We have talked repeatedly about the dangers of distracted driving, particularly the distraction of texting. Studies have shown that texting while diving can be even deadlier than driving while intoxicated. The proliferation of smartphones have only exacerbated the problem. However, perhaps the greatest driving distractions may come from devices built into the cars themselves.
Gone are the days when the bulky car phone was a rare luxury enjoyed only by a few incredibly wealthy people. Nowadays, the cars manufactured both domestically and abroad are becoming "virtual iPads on wheels." Multitasking has become the norm. Drivers can even order movie tickets, get stock quotes, or receive status updates from their Facebook pages. The Facebook update feature received focus during one car commercial that debuted during Super Bowl XLV.
If the car companies have their way, this can only get better (or worse, depending on your perspective). Mercedes-Benz is working on a feature that would allow drivers to project readable information on the windshield. Ford is working on a feature that would allow a smartphone to be converted into a wireless router, giving drivers internet access. It is anticipated that in five years, 90% of new cars will come equipped with some form of internet access.
The purpose of this technological arms race is to reach the so-called millennial generation, believing that this 19-31 age cohort sees app technology "as extensions of themselves." Consumer surveys reveal that 75% of potential buyers would like touch-screen technology and in-dash apps in their new vehicles. In other words, car companies are simply responding to consumer demand.
While touch-screen "auto infotainment" seems to be the wave of the future, there is fear that we are not ready to implement this new technology safely. Touch-screen dashboards require more attention than the traditional push button interface of most cars, says David Champion, director of automotive testing for Consumer Reports. According to Champion, touch-screen controls by their very nature require users to look down at them, causing them to take their attention away from the road. And according to the National Highway Traffic Safety Administration, drivers who glance away from the road for even two seconds increases their risk for accidents twofold. Even Clifford Nass, a consultant to automakers who specializes in automobile interfaces says that "there really hasn't been enough research on how to safely design for these things."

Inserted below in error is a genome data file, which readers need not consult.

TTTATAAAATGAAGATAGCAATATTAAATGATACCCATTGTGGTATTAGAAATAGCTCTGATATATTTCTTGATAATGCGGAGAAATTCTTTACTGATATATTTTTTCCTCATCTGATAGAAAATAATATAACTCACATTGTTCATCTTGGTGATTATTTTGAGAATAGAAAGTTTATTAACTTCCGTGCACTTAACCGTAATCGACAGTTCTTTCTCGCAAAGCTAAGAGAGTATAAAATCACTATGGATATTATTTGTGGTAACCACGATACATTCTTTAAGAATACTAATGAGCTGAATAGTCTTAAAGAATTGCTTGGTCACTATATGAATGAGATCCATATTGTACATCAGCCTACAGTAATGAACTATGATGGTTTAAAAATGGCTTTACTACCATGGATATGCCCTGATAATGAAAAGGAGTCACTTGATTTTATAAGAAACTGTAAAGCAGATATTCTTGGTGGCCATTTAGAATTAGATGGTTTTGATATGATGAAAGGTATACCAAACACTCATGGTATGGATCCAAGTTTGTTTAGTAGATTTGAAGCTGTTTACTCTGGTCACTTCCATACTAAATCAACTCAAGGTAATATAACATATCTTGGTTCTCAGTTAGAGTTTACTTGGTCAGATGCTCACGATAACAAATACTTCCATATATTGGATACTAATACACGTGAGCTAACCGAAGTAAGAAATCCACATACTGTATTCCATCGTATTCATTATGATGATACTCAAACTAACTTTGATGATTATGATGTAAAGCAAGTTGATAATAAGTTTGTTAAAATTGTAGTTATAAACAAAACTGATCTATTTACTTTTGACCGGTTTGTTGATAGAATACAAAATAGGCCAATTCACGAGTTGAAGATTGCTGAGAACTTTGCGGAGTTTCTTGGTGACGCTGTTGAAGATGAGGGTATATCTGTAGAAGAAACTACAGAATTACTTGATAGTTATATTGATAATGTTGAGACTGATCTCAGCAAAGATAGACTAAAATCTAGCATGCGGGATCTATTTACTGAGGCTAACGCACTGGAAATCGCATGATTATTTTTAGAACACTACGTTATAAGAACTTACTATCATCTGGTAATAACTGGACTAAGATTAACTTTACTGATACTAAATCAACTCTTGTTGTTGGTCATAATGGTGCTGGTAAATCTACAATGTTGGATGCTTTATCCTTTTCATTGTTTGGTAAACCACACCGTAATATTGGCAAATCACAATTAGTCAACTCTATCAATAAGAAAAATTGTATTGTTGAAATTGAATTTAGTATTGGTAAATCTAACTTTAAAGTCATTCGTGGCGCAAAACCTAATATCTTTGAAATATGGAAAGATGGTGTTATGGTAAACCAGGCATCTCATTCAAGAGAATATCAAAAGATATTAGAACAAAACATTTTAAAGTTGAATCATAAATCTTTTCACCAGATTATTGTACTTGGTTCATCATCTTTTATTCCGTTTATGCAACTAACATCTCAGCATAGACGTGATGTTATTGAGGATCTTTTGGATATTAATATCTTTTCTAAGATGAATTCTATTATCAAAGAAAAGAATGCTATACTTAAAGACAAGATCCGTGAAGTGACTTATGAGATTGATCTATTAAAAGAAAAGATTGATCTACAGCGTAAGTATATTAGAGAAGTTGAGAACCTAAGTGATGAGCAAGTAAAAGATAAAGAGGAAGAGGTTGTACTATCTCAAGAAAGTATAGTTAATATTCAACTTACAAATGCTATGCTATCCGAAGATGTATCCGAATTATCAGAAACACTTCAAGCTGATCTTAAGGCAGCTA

Despite the apparent risks of creating cars with greater distractions, companies say that the purpose behind these innovations is to increase safety. Jim Buczkowski, Ford's director of electrical and electronics systems, says that a major reason for these innovations is that consumers are already partaking in texting/Facebook updating/stock quote checking while driving. Since these acts aren't going to stop, the next best thing is to attempt to make them safer.
However, as many a personal injury attorney can tell you, all the attempts in the world to make distractions "safer" won't change the fact that distracted driving is still inherently dangerous. Injury lawyers at Sansone/Lauber believe that the best way to protect yourself against distracted driving is to focus full attention on the driving and road ahead of you. For information on how to protect your legal rights if you or a loved one has been seriously injured, call one of our Missouri car accident attorneys today at 1-314-863-0500.
Source: "Cars connectivity seen as a safety hazard," by John Boudreau, published at StAugustine.com.
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